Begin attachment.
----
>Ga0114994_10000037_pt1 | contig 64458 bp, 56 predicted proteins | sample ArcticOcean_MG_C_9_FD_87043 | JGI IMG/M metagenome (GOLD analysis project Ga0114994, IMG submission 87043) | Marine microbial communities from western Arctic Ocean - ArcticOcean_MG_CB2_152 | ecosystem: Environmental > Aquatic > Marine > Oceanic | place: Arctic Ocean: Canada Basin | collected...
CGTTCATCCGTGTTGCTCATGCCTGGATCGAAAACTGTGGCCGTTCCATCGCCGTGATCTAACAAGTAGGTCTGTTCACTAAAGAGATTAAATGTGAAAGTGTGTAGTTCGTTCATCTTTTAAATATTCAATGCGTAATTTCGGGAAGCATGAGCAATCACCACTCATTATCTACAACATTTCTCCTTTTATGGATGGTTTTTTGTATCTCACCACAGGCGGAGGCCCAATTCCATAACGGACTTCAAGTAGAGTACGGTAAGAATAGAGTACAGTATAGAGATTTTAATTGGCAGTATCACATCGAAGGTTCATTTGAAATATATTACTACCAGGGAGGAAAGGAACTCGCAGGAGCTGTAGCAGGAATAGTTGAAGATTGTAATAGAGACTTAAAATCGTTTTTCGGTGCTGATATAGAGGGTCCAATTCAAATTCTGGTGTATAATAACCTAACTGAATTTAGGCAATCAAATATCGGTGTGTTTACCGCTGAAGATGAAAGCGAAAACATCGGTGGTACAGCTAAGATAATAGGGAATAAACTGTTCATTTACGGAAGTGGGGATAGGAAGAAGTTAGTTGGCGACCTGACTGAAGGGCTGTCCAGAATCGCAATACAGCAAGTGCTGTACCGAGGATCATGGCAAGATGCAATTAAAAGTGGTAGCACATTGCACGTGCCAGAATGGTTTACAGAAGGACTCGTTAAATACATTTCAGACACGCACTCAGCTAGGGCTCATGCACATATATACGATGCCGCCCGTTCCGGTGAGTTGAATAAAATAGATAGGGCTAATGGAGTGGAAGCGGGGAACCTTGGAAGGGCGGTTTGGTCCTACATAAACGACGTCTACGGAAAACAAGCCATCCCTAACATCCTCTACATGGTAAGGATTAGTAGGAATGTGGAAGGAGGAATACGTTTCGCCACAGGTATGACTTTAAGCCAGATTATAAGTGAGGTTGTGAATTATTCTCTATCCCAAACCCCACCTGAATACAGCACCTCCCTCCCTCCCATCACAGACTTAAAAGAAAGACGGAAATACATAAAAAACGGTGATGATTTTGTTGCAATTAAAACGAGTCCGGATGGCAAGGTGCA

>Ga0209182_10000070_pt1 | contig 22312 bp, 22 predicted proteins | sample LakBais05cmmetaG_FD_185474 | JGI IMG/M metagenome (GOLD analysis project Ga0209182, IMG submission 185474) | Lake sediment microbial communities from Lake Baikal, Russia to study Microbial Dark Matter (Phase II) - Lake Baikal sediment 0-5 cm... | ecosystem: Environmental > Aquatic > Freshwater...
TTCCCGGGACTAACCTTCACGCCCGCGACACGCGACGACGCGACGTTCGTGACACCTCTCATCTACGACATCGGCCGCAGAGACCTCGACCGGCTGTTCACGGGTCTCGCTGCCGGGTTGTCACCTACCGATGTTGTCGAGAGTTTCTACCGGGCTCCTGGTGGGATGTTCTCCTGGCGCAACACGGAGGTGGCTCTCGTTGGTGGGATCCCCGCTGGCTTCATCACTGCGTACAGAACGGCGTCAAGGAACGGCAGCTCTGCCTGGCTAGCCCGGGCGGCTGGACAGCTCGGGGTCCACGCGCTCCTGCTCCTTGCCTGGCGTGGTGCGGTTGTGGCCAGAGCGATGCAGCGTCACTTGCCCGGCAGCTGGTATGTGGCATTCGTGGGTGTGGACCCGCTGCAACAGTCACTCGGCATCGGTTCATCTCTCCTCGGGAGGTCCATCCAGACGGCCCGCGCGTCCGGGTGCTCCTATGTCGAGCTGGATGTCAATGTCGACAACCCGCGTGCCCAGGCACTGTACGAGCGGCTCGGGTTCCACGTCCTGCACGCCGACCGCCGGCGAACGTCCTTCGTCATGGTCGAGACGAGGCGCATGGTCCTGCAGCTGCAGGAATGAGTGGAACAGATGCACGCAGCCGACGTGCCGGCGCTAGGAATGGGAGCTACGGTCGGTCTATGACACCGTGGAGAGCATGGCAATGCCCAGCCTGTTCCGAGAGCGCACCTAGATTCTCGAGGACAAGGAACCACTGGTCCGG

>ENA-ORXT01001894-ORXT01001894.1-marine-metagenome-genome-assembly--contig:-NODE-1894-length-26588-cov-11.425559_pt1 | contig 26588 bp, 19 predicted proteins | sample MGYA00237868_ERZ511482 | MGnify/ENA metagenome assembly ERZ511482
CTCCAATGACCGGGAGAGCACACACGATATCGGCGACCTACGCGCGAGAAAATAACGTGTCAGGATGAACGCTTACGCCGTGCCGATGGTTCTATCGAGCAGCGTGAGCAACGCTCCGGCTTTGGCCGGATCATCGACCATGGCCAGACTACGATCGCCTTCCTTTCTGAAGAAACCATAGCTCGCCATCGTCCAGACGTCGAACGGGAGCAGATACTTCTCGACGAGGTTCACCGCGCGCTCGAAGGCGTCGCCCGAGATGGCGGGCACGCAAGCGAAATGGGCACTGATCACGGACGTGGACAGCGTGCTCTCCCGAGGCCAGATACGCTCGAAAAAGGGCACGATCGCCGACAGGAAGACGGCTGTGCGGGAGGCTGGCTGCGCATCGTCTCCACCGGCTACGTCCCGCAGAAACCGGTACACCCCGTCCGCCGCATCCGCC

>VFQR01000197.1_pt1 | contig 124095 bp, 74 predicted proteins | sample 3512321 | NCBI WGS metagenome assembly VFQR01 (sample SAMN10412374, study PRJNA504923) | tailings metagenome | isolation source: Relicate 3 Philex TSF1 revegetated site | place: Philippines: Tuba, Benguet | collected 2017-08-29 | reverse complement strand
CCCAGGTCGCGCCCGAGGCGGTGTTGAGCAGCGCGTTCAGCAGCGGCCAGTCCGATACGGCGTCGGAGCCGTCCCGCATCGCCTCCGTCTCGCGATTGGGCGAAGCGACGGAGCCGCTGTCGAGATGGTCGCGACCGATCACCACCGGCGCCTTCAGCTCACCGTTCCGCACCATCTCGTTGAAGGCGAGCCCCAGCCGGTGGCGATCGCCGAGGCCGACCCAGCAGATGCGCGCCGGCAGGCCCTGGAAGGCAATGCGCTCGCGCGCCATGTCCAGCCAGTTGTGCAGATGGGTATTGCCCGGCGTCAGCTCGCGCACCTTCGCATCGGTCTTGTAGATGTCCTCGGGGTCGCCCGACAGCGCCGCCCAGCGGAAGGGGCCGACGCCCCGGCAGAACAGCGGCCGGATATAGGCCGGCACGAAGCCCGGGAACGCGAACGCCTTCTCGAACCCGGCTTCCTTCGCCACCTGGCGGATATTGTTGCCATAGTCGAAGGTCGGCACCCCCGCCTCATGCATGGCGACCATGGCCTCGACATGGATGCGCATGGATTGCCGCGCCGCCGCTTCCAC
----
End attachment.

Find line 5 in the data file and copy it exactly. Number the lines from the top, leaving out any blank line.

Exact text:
>ENA-ORXT01001894-ORXT01001894.1-marine-metagenome-genome-assembly--contig:-NODE-1894-length-26588-cov-11.425559_pt1 | contig 26588 bp, 19 predicted proteins | sample MGYA00237868_ERZ511482 | MGnify/ENA metagenome assembly ERZ511482